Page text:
Friday 24 April 2015

Shooting With Light – Lowry, Salford

[seen 23/04/2015]

First things first: theatre is an entirely subjective thing. Lyn Gardner has already written a “best case scenario” review of this show. I fear I’m about to do the opposite.

Shooting With Light is a piece of “physicsl/visual theatre”. Idle Motion are a young company. Very young. About halfway through I realised that accusing them of simply ripping off Complicite’s Mnemonic would be idiotic. I saw Mnemonic just after I graduated from Leeds. In 1999. Probably before any members of Idle Motion had started secondary school. So, on one level, why shouldn’t they make retro, nineties theatre? My generation certainly spent far more time than necessary remaking lots of 1970s theatre (Mike Bartlett’s first acting role at Leeds was playing the lead in Howard Barker’s 1976 play Claw, for instance).

On this level, it’s really fascinating to watch Idle Motion’s work as, I think, a product of the “theatre studies-ification” of theatre. I should say, I have no problem with either theatre studies or devised work. But I do have a theory: that there is a drawback in the initial work it can engender (I say all of this with the full expectation that if Idle Motion stay together as a company they will make much better work than this in the future). Put simply, if you’ve ever seen any visual theatre made by recent graduates, you’ll have seen *a lot* of this show before. It’s almost like a Mr Burns scenario: a lot of people my age saw Mnemonic, became theatre studies teachers, and over the years have passed on their memories of it as tools to make theatre, so that now their pupils, and their pupils’ pupils probably, have a kind of default methodology that results in them making Mnemonic without realising.

Nominally, Shooting With Light tells the story of Gerda Taro, a German socialist war photographer who died, age 26, shooting the Spanish Civil War. Her story is told through two prisms – firstly that of her partner’s brother decades later trying to track down his brother’s remaining work (said partner also photographer), and secondly, essentially as a shadow of that brother. It’s remarkable to see a piece whose entire top-tier creative team is female create a piece which so firmly frames the story of this remarkable independent woman in terms of the men around her, gives her so little of a voice of her own, and even fails her at the Bechdel test.

Also remarkable is how *at no stage* does anything we see on stage ring even remotely true. It’s a odd, because it’s a totally watchable piece of theatre on many levels, and it’s entirely successful story-telling, but what anyone says? Or how they say it? Or the *movement*? No. The whole thing needs to be looked at, gutted, and pretty much re-started. Maybe the lighting is good, although again, it’s evocative more of great lighting in a black-box student theatre show than of Europe in the 1930s. On the subject of Europe in the 1930s, this is a story about a German and a Hungarian living in Paris and then Spain. Now, I get that accents can be a no-no. On the other hand, a bit of variation from the uniform “heightened RP” that the cast use would be good: the overall effect is like watching the Famous Five improvise Land and Freedom. With added *movement*.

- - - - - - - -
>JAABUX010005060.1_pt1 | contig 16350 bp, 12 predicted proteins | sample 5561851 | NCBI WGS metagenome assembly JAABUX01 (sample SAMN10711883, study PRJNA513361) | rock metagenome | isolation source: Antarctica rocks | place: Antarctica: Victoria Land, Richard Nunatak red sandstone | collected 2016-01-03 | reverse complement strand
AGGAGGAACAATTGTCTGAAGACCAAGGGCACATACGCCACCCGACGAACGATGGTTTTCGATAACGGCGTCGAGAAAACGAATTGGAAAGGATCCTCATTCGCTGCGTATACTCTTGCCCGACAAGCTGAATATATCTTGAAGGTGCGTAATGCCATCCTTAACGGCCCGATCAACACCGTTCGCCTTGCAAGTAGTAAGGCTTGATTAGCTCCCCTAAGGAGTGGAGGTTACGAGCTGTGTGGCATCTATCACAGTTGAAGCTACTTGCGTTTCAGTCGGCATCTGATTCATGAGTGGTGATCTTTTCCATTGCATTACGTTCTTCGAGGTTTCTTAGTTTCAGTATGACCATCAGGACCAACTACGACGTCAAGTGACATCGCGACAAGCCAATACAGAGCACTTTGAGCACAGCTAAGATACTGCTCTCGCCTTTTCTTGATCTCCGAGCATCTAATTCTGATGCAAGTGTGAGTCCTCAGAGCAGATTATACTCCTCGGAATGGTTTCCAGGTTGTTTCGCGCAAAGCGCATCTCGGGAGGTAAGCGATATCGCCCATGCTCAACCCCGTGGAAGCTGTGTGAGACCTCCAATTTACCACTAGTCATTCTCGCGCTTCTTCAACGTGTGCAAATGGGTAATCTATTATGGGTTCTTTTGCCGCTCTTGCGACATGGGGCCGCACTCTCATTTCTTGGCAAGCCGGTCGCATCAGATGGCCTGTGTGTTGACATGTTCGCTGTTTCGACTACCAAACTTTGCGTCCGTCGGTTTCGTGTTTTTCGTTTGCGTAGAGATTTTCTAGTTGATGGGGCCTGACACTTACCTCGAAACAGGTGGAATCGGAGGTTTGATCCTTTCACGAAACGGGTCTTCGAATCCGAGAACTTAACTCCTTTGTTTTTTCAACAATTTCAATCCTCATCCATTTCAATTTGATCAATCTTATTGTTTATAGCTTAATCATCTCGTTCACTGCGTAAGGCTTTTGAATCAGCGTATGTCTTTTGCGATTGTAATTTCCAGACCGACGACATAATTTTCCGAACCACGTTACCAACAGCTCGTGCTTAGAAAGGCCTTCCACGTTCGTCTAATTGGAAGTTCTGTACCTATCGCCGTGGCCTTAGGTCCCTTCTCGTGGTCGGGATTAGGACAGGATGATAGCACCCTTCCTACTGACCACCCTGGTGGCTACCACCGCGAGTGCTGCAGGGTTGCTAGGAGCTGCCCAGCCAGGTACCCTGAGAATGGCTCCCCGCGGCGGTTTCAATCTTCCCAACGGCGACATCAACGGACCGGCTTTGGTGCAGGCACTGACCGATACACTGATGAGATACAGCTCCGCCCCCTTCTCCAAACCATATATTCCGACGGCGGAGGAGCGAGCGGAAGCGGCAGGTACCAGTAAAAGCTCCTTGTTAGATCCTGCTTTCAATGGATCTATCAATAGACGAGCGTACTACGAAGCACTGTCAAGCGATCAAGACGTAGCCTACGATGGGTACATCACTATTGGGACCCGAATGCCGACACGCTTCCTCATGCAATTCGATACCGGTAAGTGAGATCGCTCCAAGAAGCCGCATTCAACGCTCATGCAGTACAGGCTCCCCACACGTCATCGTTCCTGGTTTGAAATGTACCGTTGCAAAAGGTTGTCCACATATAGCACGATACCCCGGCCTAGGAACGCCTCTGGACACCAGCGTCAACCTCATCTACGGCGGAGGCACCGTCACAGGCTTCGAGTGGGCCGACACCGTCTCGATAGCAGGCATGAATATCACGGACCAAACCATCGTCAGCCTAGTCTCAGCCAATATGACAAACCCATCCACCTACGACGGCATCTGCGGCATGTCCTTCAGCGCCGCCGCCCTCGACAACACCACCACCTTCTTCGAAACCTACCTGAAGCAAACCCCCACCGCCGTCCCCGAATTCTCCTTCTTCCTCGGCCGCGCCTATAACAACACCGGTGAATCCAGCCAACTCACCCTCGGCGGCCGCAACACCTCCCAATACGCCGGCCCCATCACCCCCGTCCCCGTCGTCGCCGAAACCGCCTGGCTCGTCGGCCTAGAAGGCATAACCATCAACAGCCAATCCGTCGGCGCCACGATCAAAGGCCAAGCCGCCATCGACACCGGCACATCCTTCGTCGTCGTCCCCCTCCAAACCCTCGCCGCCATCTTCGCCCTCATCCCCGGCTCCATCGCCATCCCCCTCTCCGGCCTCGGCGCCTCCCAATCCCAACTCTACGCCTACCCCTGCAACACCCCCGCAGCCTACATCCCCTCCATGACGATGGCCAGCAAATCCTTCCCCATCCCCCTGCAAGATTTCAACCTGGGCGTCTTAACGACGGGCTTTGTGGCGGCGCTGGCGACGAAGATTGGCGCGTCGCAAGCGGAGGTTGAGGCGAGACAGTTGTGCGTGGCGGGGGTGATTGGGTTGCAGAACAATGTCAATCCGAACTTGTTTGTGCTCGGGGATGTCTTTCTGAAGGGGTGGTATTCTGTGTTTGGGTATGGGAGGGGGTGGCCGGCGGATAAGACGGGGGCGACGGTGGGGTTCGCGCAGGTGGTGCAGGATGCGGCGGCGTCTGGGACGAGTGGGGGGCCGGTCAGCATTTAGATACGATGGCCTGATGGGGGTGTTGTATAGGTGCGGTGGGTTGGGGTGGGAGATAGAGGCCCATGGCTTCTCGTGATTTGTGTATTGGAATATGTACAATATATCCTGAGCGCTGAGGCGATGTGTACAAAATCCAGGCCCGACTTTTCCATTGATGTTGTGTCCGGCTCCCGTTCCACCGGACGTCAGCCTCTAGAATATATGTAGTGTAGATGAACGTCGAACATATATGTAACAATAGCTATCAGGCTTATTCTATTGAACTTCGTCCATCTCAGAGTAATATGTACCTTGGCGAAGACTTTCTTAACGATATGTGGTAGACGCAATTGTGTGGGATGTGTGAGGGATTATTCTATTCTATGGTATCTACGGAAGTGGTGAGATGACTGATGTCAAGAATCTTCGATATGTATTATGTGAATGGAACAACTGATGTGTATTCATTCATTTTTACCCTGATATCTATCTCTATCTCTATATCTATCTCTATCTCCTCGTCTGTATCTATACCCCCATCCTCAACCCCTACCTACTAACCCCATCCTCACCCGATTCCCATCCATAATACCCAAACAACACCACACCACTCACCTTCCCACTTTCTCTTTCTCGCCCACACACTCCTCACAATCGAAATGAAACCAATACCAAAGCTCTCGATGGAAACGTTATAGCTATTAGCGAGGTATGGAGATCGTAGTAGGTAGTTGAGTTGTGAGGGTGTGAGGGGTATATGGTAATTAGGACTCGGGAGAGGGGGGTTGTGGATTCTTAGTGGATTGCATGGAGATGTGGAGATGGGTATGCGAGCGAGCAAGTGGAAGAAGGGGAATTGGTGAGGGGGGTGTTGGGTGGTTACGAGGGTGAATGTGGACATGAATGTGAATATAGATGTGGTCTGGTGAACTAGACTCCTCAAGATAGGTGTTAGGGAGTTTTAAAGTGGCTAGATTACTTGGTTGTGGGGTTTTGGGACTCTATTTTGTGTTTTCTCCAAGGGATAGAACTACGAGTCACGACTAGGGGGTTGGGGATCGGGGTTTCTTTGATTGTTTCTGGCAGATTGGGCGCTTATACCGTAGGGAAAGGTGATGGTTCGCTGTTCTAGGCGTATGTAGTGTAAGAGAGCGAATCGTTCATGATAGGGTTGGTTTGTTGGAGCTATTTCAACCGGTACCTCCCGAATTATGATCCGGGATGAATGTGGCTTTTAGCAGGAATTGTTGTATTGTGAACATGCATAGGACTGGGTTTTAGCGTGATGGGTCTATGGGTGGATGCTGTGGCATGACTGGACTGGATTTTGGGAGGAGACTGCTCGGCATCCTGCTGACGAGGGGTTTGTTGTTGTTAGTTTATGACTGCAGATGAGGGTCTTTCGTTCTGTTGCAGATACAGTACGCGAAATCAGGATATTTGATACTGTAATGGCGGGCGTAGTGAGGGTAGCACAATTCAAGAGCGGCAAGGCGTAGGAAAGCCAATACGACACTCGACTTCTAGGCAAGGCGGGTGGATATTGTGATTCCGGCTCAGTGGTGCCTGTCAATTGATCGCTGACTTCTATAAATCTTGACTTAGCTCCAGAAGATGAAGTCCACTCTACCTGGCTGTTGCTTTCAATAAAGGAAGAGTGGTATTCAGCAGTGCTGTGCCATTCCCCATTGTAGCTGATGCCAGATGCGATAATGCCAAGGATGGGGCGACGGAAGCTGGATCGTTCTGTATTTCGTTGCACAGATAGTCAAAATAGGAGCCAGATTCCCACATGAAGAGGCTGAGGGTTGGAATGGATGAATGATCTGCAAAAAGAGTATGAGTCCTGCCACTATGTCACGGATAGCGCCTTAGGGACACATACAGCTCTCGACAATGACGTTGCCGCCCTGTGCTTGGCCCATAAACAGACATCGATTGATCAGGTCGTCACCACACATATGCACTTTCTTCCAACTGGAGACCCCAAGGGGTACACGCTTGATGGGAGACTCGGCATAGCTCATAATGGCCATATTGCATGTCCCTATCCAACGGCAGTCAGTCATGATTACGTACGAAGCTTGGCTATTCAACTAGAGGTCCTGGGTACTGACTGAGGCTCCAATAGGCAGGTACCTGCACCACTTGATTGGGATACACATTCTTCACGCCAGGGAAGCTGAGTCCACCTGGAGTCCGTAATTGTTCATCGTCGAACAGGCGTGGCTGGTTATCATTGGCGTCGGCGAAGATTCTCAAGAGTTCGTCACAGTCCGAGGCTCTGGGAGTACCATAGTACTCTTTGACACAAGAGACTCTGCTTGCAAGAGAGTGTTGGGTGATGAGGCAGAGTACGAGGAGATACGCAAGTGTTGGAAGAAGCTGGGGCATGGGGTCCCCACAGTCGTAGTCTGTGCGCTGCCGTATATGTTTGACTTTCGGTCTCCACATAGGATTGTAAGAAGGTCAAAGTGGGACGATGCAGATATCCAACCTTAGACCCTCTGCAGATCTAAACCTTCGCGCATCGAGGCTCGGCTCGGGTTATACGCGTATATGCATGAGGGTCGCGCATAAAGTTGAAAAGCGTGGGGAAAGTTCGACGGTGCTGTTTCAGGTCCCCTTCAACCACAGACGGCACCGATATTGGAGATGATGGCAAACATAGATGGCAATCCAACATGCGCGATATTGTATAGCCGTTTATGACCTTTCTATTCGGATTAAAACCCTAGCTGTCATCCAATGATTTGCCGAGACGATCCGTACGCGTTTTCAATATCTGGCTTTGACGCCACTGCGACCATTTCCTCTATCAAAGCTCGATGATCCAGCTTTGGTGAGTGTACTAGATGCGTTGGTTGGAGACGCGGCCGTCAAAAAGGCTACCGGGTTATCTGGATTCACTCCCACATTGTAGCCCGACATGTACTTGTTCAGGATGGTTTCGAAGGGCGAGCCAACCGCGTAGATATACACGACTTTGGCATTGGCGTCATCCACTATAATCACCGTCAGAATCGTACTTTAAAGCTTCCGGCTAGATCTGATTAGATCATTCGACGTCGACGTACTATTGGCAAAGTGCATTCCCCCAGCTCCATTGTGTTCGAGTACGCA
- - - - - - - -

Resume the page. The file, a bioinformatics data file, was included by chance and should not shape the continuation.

And, ARGH. MY GOD. The *movement*. I see from the programme that Dan Canham was their “movement consultant”, but, no, really, I think the company need a lot more than a “consultant” if they’re going to stick this much movement in. I’m not an expert, but I’d say the company’s main problem lies in the purchase their feet have on the ground. They are virtually rooted. Much of the “movement” is from the waist up. And a painful amount is floaty, slow motion stuff with a lot of people watching their own hands (moving, of course, in slow motion) with their mouths slightly open to suggest wonderment (at their own hands moving?). Perhaps I’m being unfair, but it struck me that they needed to see *a lot* more contemporary dance, and also to do a hell of a lot more physical training, before bothering to include *movement* because they felt they had to. There’s nothing wrong with thinking that dance is an ideal medium through with to present a civil war. There is everything wrong with making the people watching (me) think that that’s the worst idea anyone’s ever had. At least the combination of music and photographs was so much stronger, that the five figures running to and fro on the stage and then freezing was largely ignorable.

Finally, re: characterisation – it seems the fact that Gerda Taro went to finishing school and had a boyfriend are the two key aspects of her life that made it into the play. She comes off as someone who should be called Bunty in a P.G.Wodehouse musical. And, similarly, for someone imprisoned in Nazi Germany for her socialism, her values – except for the occasional bit of lip-service – were much more akin to those of a depoliticised noughties arts graduate than someone committed to the workers’ struggle.

Saying all of this feels grotesquely unfair, and more like kicking puppies than reviewing theatre. *Of course* I’d rather be encouraging. Of course, I think Lyn’s review is *also* right. I want to say “of course Idle Motion are a talented company, and...” but I’m not sure what their talent is. Not really acting, not really movement, and not really creating good dialogue. The mise-en-scene is well realised, but not original or radical. It is indeed a brilliant story that they’ve uncovered, but I wish even a scintilla of the anger, and passion, and *need to tell it* had come across. Instead, it felt like pragmatic next-step “content” on a road of relationship-building and Arts Council Application Form filling. However, people only get better by doing, right? So I am glad they’re doing.


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